Figure 1: Five Arbitrage Steps in bZx Hack
The details of the attack are as follows:
- Don't blame "Lightning Loan", bZx is attacked by it
- Detailed DeZ protocol bZx hacked twice: What is the attack method and how to defend it?
- DeFi Weekly Selection 丨 bZx Event Reflection: What Does Flash Loan Mean?
- DeFi Trust Crisis: Rethinking the bZx Incident
- Dismantling the bZx event: just another advance transaction
- Defi protocol bZx was attacked twice in one week, highlighting industry concerns
This attack occurred at 2020-02-15 09:38:57 Beijing time (block height # 9484688). Attacker's transaction information can be found on etherscan. This attack process can be divided into the following five steps:
The attacker borrowed 10,000 ETH by calling the dYdX flash loan function in the deployed contract. This part is the basic borrowing function of dYdX, we will not explain further.
Figure 2: Flashloan Borrowing From dYdX
After the first step, the attacker's assets in the following table have no benefits at this time:
Figure 3: WBTC Hoarding From Compound
After this step, we can see that the assets controlled by the attacker have changed, but still no benefit at this time:
Figure 4: Margin Pumping With bZx (and Kyber + Uniswap)
It should be noted that this step has a security check logic implemented inside the contract, but the lock value is not actually verified after the transaction. In other words, this check was not enabled when the attack occurred, and we will detail the issues in this contract later.
After this step, we noticed the following changes regarding hacked assets. However, there is still no profit after this step.
After the WBTC price soared in Uniswap (the price is 61.4 WETH / WBTC), the attacker sold all 112 WBTC borrowed through Compound in the second step to Uniswap and returned the corresponding WETH. In this transaction, the attacker received a total of 6,871.41 ETH in return. After this step, you can see that the attacker has made a lot of profit.
Figure 5: WBTC Dumping With Uniswap
Referring to the average market price of 1WBTC = 38.5WETH (1WETH = 0.025BTC), if an attacker purchases 112 WBTC at the market price, it will take about 4,300 ETH. This 112 WBTC is used to settle Compond's debt and retrieve 5,500 ETH in collateral . The total profit of the attacker is 71 WETH + 5,500 WETH-4,300 ETH = 1,271 ETH, for a total of approximately $ 355,880 (current ETH price $ 280).
Hard core analysis: bZx can avoid risk code logic flaws
According to the previous steps implemented by the attacker in the contract, it can be seen that the core cause of the problem is to call marginTradeFromDeposit () in the third step to borrow 1,300 ETH and add 5 times the leverage to short the ETH / WBTC transaction, so we further review The contract code was found to be an "avoidable arbitrage opportunity", but the logic of the code that can be used to avoid risks did not take effect because of a logical error in the code. The specific code is tracked as follows:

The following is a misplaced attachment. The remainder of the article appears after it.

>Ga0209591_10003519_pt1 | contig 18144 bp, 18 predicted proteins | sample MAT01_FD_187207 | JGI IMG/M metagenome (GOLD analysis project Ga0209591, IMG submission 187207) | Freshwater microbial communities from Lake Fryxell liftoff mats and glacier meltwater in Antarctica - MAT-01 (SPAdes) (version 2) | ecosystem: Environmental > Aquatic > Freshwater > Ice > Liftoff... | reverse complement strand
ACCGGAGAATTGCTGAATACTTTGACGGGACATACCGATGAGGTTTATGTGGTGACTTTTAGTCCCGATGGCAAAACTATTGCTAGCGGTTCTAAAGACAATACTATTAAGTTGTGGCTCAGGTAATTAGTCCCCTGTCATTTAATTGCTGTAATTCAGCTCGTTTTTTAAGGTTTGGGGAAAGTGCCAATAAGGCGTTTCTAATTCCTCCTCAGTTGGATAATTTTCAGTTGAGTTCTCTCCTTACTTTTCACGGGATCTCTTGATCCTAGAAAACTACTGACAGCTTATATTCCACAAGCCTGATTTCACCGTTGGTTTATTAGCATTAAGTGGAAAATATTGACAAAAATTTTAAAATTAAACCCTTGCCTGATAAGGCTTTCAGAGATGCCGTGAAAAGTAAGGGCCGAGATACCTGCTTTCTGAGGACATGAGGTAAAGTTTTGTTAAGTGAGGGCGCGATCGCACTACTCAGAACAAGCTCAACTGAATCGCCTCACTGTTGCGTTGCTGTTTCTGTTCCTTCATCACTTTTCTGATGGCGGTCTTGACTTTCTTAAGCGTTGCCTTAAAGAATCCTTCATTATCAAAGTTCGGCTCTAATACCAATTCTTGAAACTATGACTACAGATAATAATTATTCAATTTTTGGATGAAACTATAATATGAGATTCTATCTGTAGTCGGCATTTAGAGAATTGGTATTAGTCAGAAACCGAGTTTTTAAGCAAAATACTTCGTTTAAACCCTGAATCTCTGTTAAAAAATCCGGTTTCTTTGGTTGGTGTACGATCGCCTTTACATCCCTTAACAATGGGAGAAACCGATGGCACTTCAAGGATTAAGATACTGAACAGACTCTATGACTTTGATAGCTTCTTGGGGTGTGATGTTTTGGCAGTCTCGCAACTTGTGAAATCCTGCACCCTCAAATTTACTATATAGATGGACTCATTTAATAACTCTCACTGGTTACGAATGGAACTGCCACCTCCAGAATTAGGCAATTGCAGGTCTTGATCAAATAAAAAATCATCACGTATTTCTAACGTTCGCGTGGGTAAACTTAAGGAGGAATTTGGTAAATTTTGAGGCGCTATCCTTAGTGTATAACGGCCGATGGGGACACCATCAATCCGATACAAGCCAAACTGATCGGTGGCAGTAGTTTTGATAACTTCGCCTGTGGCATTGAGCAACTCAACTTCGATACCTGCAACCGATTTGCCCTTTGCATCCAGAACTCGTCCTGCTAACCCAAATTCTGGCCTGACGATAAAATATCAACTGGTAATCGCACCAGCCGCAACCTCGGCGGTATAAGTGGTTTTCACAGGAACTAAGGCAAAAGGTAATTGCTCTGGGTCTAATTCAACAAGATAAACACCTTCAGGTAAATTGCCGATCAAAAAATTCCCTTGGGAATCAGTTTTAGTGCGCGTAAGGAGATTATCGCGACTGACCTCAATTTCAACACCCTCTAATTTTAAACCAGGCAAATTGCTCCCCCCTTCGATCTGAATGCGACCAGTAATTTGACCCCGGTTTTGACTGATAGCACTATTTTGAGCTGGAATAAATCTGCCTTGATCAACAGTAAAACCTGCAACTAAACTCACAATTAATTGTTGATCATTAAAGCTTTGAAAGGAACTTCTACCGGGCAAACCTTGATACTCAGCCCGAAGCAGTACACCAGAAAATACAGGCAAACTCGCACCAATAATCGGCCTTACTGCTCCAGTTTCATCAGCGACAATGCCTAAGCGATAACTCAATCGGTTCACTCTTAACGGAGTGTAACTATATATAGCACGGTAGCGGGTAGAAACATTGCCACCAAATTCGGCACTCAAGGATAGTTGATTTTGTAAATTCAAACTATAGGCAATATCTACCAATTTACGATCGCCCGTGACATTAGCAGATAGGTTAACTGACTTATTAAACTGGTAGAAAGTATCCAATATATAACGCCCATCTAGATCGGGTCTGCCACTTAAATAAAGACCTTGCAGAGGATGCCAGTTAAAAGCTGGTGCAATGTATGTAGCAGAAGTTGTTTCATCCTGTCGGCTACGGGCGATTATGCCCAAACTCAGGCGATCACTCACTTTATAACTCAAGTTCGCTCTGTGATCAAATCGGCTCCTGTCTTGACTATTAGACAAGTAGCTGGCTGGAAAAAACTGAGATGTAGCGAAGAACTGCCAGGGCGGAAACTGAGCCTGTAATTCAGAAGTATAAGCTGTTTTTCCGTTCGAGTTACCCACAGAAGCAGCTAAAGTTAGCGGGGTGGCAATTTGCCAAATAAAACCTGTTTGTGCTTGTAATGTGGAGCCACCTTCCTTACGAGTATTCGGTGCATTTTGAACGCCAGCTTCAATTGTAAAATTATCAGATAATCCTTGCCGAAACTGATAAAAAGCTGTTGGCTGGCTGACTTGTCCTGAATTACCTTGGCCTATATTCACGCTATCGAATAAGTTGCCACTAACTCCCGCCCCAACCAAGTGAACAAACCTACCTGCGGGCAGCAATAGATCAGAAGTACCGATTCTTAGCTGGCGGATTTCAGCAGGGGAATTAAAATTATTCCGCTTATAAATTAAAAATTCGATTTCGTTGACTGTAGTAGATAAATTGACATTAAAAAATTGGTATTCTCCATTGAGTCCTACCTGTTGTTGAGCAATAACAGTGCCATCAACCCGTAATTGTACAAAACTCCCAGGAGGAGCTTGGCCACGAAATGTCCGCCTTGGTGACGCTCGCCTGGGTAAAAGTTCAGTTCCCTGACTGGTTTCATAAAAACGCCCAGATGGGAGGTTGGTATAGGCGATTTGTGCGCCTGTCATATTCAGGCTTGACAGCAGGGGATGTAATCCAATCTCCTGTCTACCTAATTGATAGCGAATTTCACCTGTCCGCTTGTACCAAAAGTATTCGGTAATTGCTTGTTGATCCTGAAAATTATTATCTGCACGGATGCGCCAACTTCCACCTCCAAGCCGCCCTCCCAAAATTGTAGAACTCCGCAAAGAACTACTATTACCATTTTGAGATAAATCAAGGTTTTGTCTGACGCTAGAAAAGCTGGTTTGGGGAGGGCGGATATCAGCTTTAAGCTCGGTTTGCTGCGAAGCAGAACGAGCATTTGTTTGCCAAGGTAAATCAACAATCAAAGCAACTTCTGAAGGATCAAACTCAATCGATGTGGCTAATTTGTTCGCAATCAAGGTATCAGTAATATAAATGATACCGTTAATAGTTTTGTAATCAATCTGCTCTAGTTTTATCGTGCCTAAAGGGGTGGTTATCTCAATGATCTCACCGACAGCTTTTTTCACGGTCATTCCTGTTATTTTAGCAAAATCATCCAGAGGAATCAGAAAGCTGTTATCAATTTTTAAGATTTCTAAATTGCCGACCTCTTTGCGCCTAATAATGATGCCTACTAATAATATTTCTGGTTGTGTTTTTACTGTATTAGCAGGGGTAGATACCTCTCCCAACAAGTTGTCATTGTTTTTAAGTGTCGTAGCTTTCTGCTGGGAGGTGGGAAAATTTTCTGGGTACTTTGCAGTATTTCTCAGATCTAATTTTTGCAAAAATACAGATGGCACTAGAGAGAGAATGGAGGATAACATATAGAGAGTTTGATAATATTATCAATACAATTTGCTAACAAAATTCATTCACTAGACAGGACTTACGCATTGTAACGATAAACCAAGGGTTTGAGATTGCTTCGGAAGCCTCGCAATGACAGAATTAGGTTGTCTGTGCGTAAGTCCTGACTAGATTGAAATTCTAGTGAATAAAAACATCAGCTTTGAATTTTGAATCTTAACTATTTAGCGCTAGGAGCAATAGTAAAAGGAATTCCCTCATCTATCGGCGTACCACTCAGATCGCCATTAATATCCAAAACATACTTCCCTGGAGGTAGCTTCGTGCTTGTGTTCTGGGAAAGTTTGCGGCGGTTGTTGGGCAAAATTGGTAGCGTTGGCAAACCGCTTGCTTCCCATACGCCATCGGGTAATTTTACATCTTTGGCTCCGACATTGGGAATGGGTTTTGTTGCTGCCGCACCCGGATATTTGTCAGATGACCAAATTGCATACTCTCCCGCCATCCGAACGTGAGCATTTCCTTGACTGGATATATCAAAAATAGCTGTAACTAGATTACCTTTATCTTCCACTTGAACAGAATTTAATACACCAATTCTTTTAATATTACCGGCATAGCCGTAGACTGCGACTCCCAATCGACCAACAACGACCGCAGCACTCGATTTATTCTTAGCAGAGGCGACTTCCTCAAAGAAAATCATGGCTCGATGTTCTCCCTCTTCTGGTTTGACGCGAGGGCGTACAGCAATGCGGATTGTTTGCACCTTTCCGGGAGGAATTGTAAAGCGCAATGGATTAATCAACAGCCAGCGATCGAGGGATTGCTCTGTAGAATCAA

The first is marginTradeFromDeposit () calling _borrowTokenAndUse (). Here, the fourth parameter is true (line 840) because the leveraged transaction is the deposited asset.
In _borrowTokenAndUse (), when amountIsADeposit is true, _getBorrowAmountAndRate () is called and the borrowAmount is stored in sentAmounts  (line 1,348).
On line 1,355, sentAmounts  is set to sentAmounts  and _borrowTokenAndUseFinal () is called on line 1,370
Enter bZxContract's takeOrderFromiToken () function via the IBZx interface.
bZxContract belongs to another contract iTokens_loanOpeningFunctions So we continue to analyze the contract code and find a key logical judgment in the function:
On line 148, bZx actually attempts to use the shouldLiquidate () of the oracle contract to check if the leveraged position is healthy. However, because the first condition (lines 146 to 147) is already true, execution continues and the logical judgment of shouldLiquidate () is ignored.
In fact, the judgment of getCurrentMarginAmount () <= loanOrder.maintenanceMarginAmount is implemented in the shouldLiquidate () of the contract BZxOracle. If shouldLiquidate () is executed, this attack can be effectively avoided.
As mentioned earlier, this is an interesting attack that combines a variety of interesting features such as loans, leveraged transactions, and price increases. This attack is possible because current projects share a design that combines composable liquidity. In particular, 5x leverage trading allows users to borrow a large number of tokens at a relatively low cost, coupled with the liquidity shared between DeFi projects, resulting in transaction prices that are more easily manipulated.